Cable's making its grab for our attention
Mid-Season TV preview
By MELANIE MCFARLAND SEATTLE POST-INTELLIGENCER TELEVISION CRITIC Thursday, January 13, 2005
HOLLYWOOD -- Several years of substandard viewing options have produced certain expectations among television critics. We arrived at the Television Critics Association winter press tour with fresh optimism, ready to be bemused, and expect to leave somewhat depressed at what we have seen.
Viewers already are enjoying a small glimmer of hope despite the networks. A revitalized ABC and UPN, and the lax but steadily winning CBS, all of which got off to smooth starts for 2004-2005, hit the wall with dismally rated midseason reality filler.
Meanwhile, much-chastised NBC made up for its slew of failures with the strong debut of mediocre scripted series "Medium" and "Committed." The new cycle of Fox's "American Idol" may prove to be the exception, but we can safely say actual imagination has returned to broadcast television, a subject certainly due to dominate conversations with silver-tongued executives.
All of them except for CBS's head honcho, Les Moonves. He must be bracing for a storm of questions about the Memogate report released this week. You know, that "60 Minutes" blockbuster about President Bush's National Guard service that led to the firing of four producers -- three of them women, including former KIRO/7 producer Mary Mapes -- while the main face of the scandal, outgoing anchor Dan Rather, and his boss, Andrew Heyward, emerged unscathed and quite employed.
That's all to come next week. First up is the cable shuffle.
Many fine cable series have launched in winter and springtime, when network television tends to lie fallow -- or, this time around, prone.
Still, cable's been fascinated with gambling for the past year or so, which already is leading to its own glut of sameness. This is no news flash; all attempts at new series are crapshoots with long odds. Of course, some options look better than others.
Tonight, ESPN launches a drama called "Tilt," with Michael Madsen starring as Don "The Matador" Everest, a cold-hearted poker king. (Review is on C7.) After ESPN's presentation, E! network strutted out Wayne Newton to promote its 10-part reality series "The Entertainer," premiering Sunday, Jan. 23, at 10 p.m., with the stakes being a featured performer slot in Newton's Las Vegas show. Tanned and crowned with a pompadour that stood to impressive heights, Newton was nonetheless shown up by Michael Jackson.
Not that Jackson was present, of course. For E! that's no longer a requirement. They simply can act it out.
Stymied by the ban on cameras in the courtroom, E! is partnering with B Sky B to telecast daily re-enactments of Jackson's trial, the next day, set to begin immediately after jury selection. A team of actors will dramatize the transcript, verbatim.
We're not sure which was more ridiculous, the news itself or the assurance from Ted Harbert, president and CEO of E! Networks, that the tone of the broadcast would be "deadly serious."
"I have to reject out of hand this idea of goofing on Michael Jackson," he said. (To which we silently replied, "What are you on? And do you have enough for the entire room?")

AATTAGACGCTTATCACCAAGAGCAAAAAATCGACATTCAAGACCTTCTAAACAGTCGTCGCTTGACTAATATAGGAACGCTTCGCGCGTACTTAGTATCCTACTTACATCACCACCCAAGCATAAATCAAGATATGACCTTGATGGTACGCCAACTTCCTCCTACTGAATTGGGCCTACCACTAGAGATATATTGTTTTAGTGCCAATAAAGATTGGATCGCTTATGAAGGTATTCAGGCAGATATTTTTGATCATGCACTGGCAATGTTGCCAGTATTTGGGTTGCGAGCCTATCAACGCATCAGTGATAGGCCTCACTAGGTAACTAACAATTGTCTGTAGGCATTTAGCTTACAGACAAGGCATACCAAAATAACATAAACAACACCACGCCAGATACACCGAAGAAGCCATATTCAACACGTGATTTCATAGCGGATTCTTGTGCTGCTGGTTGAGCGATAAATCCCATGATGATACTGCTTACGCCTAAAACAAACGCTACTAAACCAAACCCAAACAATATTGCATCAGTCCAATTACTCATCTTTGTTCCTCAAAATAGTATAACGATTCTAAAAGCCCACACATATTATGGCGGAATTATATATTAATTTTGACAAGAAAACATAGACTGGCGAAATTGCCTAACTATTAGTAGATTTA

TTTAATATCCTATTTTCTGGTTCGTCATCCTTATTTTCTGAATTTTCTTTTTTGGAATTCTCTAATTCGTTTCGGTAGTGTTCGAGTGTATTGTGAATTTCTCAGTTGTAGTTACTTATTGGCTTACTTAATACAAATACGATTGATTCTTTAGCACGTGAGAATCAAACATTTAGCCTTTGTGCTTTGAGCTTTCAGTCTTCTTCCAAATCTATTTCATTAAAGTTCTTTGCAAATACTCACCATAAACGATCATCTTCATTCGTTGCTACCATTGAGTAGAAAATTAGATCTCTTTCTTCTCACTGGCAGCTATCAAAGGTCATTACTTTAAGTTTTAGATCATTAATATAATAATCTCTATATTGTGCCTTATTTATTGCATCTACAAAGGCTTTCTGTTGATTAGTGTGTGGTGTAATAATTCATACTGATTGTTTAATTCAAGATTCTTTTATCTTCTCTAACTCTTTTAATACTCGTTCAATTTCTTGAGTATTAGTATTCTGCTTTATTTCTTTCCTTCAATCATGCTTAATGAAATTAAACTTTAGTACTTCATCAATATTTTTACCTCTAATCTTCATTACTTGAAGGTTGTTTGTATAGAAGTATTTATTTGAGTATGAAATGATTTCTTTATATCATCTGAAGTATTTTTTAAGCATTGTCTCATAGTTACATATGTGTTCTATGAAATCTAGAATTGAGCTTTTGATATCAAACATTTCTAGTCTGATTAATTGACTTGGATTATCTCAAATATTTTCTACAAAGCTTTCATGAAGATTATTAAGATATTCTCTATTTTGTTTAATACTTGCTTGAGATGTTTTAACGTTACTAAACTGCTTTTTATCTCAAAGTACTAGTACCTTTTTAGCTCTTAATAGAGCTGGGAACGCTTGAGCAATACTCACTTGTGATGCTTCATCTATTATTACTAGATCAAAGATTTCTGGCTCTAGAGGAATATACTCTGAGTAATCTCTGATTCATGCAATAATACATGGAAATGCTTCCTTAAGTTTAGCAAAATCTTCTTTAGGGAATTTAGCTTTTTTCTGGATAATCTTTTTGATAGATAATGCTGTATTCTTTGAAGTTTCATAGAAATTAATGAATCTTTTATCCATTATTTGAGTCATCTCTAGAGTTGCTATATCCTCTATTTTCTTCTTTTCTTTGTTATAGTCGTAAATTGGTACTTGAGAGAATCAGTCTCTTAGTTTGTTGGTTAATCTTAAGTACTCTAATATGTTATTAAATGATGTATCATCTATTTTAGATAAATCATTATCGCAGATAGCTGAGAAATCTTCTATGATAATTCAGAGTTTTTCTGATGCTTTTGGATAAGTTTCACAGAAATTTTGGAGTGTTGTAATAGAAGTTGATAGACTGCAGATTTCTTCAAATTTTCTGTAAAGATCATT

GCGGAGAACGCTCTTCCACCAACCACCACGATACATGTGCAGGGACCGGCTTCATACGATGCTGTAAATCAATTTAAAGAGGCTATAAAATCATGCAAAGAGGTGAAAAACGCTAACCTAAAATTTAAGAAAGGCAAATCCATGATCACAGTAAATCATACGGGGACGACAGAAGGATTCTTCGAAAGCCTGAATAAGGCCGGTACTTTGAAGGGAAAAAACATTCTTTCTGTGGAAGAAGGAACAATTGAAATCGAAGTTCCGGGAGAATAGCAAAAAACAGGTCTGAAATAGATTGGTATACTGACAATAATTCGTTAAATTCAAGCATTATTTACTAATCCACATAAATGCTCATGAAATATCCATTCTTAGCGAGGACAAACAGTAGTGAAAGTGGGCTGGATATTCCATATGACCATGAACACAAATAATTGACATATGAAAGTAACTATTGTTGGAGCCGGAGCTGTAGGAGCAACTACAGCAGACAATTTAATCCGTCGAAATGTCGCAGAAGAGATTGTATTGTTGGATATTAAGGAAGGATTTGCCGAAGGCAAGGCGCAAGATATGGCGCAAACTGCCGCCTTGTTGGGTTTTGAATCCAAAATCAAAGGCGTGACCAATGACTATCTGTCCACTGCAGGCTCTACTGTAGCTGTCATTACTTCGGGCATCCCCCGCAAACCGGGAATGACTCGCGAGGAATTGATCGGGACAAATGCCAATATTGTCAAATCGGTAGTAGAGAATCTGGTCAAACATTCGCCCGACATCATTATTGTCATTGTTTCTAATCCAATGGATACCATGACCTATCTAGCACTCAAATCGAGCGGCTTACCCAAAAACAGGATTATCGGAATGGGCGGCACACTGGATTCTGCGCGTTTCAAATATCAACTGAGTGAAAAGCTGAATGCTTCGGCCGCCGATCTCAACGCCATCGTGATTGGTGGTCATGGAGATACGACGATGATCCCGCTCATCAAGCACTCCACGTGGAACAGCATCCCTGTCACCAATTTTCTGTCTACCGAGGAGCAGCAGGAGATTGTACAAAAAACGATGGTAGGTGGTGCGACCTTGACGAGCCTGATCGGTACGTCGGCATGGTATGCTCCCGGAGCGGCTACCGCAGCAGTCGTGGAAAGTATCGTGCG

"This is beyond the fact of his rather absurd level of celebrity right now. This is at its heart a very serious matter. It will be treated as such."
By the audience? Hoo! Forget that!
Understandably, some of you would like to hide from this insanity. In that case, you may choose between the comforting bosoms of either Fabio or G4techTV.
G4techTV is presenting a virtual pageant called "Girls Gone Wired," a competition that puts 75 pneumonic, barely clad women from 40 video games into competition with one another. (Brought to us, we imagine, by Jergens.)
Drawing our attention to the calendar G4 handily provided us, pageant host Adam Sessler enumerated the finer qualities of the cover model "Leisure Suit Larry's" Sally Mae, who was cheekily clad in low-slung shorts. This came after "Mortal Kombat's" Jade, who has swollen a few cup sizes since her debut in the series, slapped her left haunch for our entertainment.
The response: cranky dismay.
On the exact opposite side of the exploitation spectrum lies "Mr. Romance," Oxygen's comedic search for America's next romance-novel cover model, hosted by Fabio and co-created, if you can believe it, by Gene Simmons of KISS.
Here, we'll have "Adonises" competing against one another, to be rated on their catwalk gamboling, camera-kissing technique and ability to ride into the sunset. This beefcake buffet culminates in a "man pageant," a festival of flexing and dry humping to the soundtrack of screeching women, co-hosted by Fred Willard, the man who stole "Best in Show."
"And for the guys in the audience, it's frustrating enough to know not only were these great-looking guys, but they had just been schooled in how to seduce women," Willard said. "The rest of us are just fumbling along trying to make the best of it, always saying, 'Why did I say that?' And there are people out there right now being trained to surpass you and defeat you."
We'd wager that much of this news is enough to make a lot of viewers even more annoyed at their TVs than usual. But there is hope.
March brings us the fourth season of "The Shield," and the introduction of Glenn Close to the cast as the new captain ruling over Vic Mackey and his crew.
This fresh infusion of talent is bound to further enhance the series, one of the few shows on television that had a superb ensemble to start with. Michael Chiklis spent most of the session genuflecting before Close's talents, to which she responded with the utmost class.
"I'm incredibly honored to be working with them, and I have a huge respect for what they do every week," she said. "And you know, I'm swimming really fast."